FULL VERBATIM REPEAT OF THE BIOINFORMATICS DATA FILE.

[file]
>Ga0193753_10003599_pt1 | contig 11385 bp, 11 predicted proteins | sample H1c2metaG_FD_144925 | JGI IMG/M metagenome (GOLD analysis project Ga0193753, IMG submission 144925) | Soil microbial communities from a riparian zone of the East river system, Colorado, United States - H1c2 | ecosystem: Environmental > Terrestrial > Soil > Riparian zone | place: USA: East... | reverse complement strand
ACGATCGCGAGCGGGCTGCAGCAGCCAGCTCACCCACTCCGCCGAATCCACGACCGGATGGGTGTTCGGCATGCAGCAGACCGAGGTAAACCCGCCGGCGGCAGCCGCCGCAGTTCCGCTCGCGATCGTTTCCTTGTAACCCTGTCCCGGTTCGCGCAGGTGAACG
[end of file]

>Ga0193753_10003599_pt1 | contig 11385 bp, 11 predicted proteins | sample H1c2metaG_FD_144925 | JGI IMG/M metagenome (GOLD analysis project Ga0193753, IMG submission 144925) | Soil microbial communities from a riparian zone of the East river system, Colorado, United States - H1c2 | ecosystem: Environmental > Terrestrial > Soil > Riparian zone | place: USA: East... | reverse complement strand
ACGATCGCGAGCGGGCTGCAGCAGCCAGCTCACCCACTCCGCCGAATCCACGACCGGATGGGTGTTCGGCATGCAGCAGACCGAGGTAAACCCGCCGGCGGCAGCCGCCGCAGTTCCGCTCGCGATCGTTTCCTTGTAACCCTGTCCCGGTTCGCGCAGGTGAACG